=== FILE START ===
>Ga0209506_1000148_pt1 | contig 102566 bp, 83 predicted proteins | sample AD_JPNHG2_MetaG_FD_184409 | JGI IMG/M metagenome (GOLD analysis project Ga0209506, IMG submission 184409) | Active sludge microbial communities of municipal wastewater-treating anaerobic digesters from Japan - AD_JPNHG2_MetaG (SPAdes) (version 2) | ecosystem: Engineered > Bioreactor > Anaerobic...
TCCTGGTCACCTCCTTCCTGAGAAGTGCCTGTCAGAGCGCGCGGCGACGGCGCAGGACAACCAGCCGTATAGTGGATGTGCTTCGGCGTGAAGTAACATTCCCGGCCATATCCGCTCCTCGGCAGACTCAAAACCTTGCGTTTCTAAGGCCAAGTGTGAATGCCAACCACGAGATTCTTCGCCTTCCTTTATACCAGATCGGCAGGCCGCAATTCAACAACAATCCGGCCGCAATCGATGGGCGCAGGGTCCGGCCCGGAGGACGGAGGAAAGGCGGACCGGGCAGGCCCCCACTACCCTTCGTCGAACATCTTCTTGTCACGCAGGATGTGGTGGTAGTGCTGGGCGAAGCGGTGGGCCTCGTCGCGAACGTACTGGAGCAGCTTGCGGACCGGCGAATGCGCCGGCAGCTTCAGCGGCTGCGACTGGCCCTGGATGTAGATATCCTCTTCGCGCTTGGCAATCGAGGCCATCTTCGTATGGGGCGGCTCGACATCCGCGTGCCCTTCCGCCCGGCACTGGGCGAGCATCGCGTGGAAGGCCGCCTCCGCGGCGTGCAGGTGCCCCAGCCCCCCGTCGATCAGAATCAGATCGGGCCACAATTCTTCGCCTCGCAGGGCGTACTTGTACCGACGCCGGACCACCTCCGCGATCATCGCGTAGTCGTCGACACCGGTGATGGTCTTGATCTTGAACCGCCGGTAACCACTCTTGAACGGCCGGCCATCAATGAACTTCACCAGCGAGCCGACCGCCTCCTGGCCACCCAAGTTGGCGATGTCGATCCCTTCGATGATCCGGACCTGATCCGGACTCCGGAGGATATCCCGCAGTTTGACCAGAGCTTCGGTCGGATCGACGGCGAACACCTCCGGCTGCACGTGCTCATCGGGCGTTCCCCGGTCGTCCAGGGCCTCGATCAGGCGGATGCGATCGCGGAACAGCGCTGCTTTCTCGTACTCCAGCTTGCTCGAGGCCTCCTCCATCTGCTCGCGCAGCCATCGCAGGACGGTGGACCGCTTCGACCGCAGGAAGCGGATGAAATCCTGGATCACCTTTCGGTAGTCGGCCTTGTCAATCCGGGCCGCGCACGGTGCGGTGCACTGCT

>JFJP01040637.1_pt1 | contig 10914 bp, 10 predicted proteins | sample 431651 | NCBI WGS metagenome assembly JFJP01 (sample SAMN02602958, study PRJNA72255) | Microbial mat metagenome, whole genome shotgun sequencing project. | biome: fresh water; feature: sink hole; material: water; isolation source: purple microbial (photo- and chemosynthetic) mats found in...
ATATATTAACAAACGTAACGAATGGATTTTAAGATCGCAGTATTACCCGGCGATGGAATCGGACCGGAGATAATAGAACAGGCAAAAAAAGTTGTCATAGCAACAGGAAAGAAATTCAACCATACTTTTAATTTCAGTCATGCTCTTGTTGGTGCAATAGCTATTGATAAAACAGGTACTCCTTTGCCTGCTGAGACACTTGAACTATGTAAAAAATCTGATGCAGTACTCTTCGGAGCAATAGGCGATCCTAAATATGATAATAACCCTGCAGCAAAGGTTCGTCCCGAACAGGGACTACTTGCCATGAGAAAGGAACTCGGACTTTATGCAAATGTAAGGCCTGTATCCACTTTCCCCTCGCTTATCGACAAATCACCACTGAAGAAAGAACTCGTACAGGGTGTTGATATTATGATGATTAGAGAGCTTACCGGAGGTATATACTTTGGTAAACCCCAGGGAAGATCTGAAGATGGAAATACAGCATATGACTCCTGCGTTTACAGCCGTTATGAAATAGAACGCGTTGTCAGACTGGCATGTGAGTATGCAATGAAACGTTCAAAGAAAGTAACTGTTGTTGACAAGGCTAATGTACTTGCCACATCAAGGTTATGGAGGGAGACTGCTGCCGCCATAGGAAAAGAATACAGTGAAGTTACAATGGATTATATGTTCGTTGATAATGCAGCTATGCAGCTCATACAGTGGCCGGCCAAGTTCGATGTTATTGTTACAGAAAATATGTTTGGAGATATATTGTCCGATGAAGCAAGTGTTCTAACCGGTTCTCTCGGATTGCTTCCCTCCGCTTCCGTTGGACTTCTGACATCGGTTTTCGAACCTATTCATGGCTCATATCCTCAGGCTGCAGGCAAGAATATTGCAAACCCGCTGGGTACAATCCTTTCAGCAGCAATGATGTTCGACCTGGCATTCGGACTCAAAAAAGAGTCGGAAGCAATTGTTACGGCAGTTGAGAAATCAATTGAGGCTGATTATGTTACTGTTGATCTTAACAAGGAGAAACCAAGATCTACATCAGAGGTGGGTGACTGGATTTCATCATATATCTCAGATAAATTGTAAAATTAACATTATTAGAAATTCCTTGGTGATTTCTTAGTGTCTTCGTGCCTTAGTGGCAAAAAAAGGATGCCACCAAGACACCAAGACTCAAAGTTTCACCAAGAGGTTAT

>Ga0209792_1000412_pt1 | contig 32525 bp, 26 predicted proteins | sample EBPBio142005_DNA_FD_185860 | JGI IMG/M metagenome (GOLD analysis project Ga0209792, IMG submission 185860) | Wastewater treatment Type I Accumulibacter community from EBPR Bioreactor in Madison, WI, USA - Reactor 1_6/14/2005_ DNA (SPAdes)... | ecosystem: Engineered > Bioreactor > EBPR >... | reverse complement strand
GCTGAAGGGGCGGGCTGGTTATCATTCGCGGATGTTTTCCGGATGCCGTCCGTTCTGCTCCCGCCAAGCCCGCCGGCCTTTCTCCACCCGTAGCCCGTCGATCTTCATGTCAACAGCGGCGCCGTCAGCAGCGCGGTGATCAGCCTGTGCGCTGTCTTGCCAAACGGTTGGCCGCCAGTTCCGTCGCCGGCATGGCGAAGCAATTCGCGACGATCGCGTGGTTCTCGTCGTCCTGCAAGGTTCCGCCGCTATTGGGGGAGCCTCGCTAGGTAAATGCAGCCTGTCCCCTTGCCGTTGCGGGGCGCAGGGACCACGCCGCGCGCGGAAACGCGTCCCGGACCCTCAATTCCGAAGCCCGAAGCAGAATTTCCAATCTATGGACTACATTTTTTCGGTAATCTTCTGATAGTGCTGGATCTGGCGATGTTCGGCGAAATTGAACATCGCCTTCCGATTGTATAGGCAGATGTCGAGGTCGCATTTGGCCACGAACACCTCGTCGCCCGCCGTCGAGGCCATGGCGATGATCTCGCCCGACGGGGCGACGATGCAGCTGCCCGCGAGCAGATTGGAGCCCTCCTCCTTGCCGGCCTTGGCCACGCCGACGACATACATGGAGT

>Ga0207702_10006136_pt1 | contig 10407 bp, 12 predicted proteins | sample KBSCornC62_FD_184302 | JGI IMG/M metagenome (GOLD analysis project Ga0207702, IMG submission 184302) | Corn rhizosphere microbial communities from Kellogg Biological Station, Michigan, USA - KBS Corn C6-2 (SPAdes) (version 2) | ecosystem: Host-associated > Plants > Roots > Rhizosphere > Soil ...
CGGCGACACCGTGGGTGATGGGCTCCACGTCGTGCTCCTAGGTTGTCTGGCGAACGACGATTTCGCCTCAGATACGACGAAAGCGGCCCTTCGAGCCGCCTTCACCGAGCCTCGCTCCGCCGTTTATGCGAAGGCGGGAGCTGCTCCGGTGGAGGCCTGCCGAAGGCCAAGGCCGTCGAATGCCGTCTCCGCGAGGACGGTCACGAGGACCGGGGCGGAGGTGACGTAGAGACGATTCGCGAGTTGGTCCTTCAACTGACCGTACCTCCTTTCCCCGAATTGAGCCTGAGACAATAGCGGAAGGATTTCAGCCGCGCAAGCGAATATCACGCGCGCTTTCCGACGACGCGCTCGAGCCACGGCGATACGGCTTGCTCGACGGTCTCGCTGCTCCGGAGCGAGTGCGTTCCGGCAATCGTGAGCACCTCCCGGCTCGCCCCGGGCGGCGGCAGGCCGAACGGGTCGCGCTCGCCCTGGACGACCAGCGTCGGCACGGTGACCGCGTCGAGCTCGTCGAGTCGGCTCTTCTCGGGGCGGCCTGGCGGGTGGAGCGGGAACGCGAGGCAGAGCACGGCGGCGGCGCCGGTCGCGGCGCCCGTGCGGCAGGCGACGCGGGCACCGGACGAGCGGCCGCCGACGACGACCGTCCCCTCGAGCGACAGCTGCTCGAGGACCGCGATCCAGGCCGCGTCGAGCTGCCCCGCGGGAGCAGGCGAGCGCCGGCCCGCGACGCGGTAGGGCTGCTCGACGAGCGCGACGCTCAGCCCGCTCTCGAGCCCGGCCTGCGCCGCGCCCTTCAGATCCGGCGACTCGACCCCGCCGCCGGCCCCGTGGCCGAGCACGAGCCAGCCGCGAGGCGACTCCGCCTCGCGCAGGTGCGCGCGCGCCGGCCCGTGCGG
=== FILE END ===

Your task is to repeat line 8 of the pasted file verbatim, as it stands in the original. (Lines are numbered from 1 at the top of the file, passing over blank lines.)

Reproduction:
CGGCGACACCGTGGGTGATGGGCTCCACGTCGTGCTCCTAGGTTGTCTGGCGAACGACGATTTCGCCTCAGATACGACGAAAGCGGCCCTTCGAGCCGCCTTCACCGAGCCTCGCTCCGCCGTTTATGCGAAGGCGGGAGCTGCTCCGGTGGAGGCCTGCCGAAGGCCAAGGCCGTCGAATGCCGTCTCCGCGAGGACGGTCACGAGGACCGGGGCGGAGGTGACGTAGAGACGATTCGCGAGTTGGTCCTTCAACTGACCGTACCTCCTTTCCCCGAATTGAGCCTGAGACAATAGCGGAAGGATTTCAGCCGCGCAAGCGAATATCACGCGCGCTTTCCGACGACGCGCTCGAGCCACGGCGATACGGCTTGCTCGACGGTCTCGCTGCTCCGGAGCGAGTGCGTTCCGGCAATCGTGAGCACCTCCCGGCTCGCCCCGGGCGGCGGCAGGCCGAACGGGTCGCGCTCGCCCTGGACGACCAGCGTCGGCACGGTGACCGCGTCGAGCTCGTCGAGTCGGCTCTTCTCGGGGCGGCCTGGCGGGTGGAGCGGGAACGCGAGGCAGAGCACGGCGGCGGCGCCGGTCGCGGCGCCCGTGCGGCAGGCGACGCGGGCACCGGACGAGCGGCCGCCGACGACGACCGTCCCCTCGAGCGACAGCTGCTCGAGGACCGCGATCCAGGCCGCGTCGAGCTGCCCCGCGGGAGCAGGCGAGCGCCGGCCCGCGACGCGGTAGGGCTGCTCGACGAGCGCGACGCTCAGCCCGCTCTCGAGCCCGGCCTGCGCCGCGCCCTTCAGATCCGGCGACTCGACCCCGCCGCCGGCCCCGTGGCCGAGCACGAGCCAGCCGCGAGGCGACTCCGCCTCGCGCAGGTGCGCGCGCGCCGGCCCGTGCGG